Pediatrics


The I.C.P.A. Presents on Behalf of Chiropractic in Pregnancy
Pediatrics
Written by Jeanne Ohm, D.C.   
Friday, 26 August 2005 20:06

icpaDuring June 16-18, 2005, the World Federation of Chiropractic and the Foundation for Chiropractic Education and Research co-sponsored their biennial research conference in Sydney, Australia. Joel Alcantara, D.C., presented a paper, written by himself and Linda Mullin, D.C., entitled "Patients with Malposition and Malpresentation Pregnancies Cared for with the Webster In-Utero Constraint Technique: A Retrospective Analysis."

Dr. Alcantara is Research Director of the International Chiropractic Association, in Media, PA, and is in private practice in San Jose, CA.

Dr. Mullin is in private practice in Marieta, GA, and an instructor at Life Chiropractic College.

In the introduction of their paper, Drs Alcantara and Mullin observed that the miracle of birth is preceded by a myriad of biomechanical and physiologic changes for both mother and fetus. With growth of the fetus, the mother’s abdominal muscles are stretched and tone is diminished with the abdominal muscles losing their ability to contribute to neutral posture. As the mother’s production of the hormone relaxin increases ten-fold, the hormone creates arthrodial laxity, which allows for the pelvis to accommodate the enlarging uterus. However, it also weakens the ability of static supports in the lumbosacral spine to withstand forces that may lead, from a chiropractic perspective, to vertebral subluxations.

Given that perinatal morbidity and mortality are increased in malposition/malpresentation pregnancies1,2 and that Caesareans, with their inherent risks to both mother and fetus, are the common medical approach for such patients3, the authors suggested that it is important that conservative alternative approaches be investigated. Removal of vertebral (sacral) subluxations in women with malposition/malpresentation pregnancies (i.e., breech pregnancies) using the Webster In-Utero Constraint Technique4 have led practitioners to observe the malposition/malpresentation fetuses to correct to the vertex position, thus allowing for vaginal delivery. To further investigate this chiropractic practice phenomenon, they performed a retrospective analysis of patients with malposition/malpresentation pregnancies under the Webster In-Utero Constraint Technique.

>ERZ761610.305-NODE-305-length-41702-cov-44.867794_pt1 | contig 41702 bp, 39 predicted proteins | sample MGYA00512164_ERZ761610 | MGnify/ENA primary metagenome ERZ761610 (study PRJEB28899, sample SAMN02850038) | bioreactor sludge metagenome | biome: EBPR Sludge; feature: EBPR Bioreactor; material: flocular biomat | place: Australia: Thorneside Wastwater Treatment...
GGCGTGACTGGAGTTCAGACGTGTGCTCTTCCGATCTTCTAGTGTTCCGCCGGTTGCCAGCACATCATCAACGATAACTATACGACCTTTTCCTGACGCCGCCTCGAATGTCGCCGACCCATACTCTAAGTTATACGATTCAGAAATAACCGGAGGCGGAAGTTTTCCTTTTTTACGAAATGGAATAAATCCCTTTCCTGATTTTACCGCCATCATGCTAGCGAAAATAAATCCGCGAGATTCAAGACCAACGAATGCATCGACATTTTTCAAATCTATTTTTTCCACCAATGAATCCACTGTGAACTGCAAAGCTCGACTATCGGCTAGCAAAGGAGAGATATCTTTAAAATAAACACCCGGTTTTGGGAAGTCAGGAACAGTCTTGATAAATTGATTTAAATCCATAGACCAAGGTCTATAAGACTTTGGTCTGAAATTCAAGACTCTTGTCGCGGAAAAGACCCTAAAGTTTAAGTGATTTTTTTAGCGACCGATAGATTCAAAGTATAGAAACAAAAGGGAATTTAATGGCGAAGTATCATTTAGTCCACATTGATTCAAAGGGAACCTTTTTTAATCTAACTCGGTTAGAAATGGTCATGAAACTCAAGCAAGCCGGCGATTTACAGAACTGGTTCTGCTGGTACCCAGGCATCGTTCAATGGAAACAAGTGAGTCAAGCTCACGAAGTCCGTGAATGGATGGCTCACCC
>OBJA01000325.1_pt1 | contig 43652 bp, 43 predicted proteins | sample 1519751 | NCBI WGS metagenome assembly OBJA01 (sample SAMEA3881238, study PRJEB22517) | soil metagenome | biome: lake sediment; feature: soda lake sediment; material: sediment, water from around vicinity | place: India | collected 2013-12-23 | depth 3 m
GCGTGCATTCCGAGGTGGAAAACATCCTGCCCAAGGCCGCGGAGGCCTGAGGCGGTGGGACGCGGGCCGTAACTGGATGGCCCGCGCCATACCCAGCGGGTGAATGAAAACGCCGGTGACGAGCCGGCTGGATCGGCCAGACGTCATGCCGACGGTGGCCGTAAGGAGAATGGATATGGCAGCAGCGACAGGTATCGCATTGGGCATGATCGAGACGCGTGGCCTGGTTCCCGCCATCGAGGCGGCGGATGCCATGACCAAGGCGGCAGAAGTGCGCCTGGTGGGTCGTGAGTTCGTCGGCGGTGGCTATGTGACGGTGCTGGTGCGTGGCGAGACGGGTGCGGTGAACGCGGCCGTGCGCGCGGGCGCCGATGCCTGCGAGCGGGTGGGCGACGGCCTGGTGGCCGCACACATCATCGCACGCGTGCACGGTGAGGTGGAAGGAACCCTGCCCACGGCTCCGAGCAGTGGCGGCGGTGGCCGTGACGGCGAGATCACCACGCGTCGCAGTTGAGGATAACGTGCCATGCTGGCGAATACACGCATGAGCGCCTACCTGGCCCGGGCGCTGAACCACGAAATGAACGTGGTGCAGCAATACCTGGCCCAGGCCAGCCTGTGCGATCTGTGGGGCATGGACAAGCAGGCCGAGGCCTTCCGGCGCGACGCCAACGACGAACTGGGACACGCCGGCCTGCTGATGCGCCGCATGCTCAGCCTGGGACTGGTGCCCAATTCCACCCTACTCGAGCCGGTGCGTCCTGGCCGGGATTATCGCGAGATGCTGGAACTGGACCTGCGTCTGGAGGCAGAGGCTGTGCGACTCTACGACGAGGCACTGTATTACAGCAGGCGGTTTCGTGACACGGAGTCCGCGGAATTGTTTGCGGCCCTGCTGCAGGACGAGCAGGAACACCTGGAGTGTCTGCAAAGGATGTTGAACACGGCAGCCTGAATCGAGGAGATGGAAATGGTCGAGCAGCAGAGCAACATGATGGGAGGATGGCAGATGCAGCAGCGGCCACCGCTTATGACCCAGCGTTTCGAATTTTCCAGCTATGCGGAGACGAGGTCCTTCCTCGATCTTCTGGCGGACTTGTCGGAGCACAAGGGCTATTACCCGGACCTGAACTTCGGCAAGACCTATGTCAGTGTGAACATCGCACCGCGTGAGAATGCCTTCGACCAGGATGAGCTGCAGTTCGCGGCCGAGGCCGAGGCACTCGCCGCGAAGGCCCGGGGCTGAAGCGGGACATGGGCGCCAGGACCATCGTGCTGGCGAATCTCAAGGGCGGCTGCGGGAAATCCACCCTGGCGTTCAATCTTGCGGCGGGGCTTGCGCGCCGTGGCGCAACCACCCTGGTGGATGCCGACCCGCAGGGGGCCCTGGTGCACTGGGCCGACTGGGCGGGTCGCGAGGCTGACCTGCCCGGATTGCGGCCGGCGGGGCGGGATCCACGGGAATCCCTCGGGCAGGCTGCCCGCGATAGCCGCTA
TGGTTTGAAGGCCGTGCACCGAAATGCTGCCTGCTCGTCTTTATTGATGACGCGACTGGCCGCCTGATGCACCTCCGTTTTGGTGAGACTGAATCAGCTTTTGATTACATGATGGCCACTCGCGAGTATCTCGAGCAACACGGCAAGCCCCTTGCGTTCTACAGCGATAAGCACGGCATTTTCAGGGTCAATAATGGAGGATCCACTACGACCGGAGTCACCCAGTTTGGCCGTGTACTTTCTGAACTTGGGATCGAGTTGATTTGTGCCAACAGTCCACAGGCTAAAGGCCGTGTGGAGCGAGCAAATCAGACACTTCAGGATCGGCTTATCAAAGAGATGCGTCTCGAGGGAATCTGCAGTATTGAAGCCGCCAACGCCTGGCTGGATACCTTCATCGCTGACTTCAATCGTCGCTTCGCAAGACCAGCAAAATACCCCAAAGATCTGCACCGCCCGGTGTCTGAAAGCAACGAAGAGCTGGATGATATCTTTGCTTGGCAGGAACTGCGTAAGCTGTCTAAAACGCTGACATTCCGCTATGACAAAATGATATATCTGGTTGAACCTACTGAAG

Methods

A retrospective analysis of patient files in one private chiropractic practice was performed. In addition to outcome of care (i.e., correction of malposition/malpresentation pregnancy), the following were noted: the number of weeks of gestation when care was initiated, the number of patient visits as well as the period of care, and the types and frequencies of malposition/malpresentation.

Results

A total of 30 patient files were examined. The average age of the patients was 30.93 years (age range, 20-46 years). Patients, on average, were in their 34.4 weeks of gestation (range, 29-39 weeks of gestation). Fetal malposition/malpresentation consisted of one in the facial position, four in the transverse position, 11 in the posterior lie position and 14 were in the breech position. The average number of visits was 3.7 (range, 1-9 visits) within an average of 8.6 days (range, 2-28 days). All malposition/malpresentation pregnancies were corrected using the Webster Technique as verified by ultrasound.

Conclusions

This retrospective analysis provides supporting evidence on the effectiveness of the Webster Technique in correcting malposition/malpresentation pregnancies.

The results of this paper are encouraging and additional projects are in process to further explore the importance of chiropractic care throughout pregnancy. All doctors of chiropractic are invited to visit our website, www.icpa4kids.com, and explore the opportunities to participate in our research projects.

References

1. Olds SB, London ML, Ladewig PA eds. Maternal Newborn Nursing. 6th edition. Prentice Hall Health, Upper Saddle River, New Jersey 200: 606-65.

2. Thorpe JA. Malpresentations and special situations. In Creasy RK, ed. Management of labor and delivery. Cambridge, MA 1997:620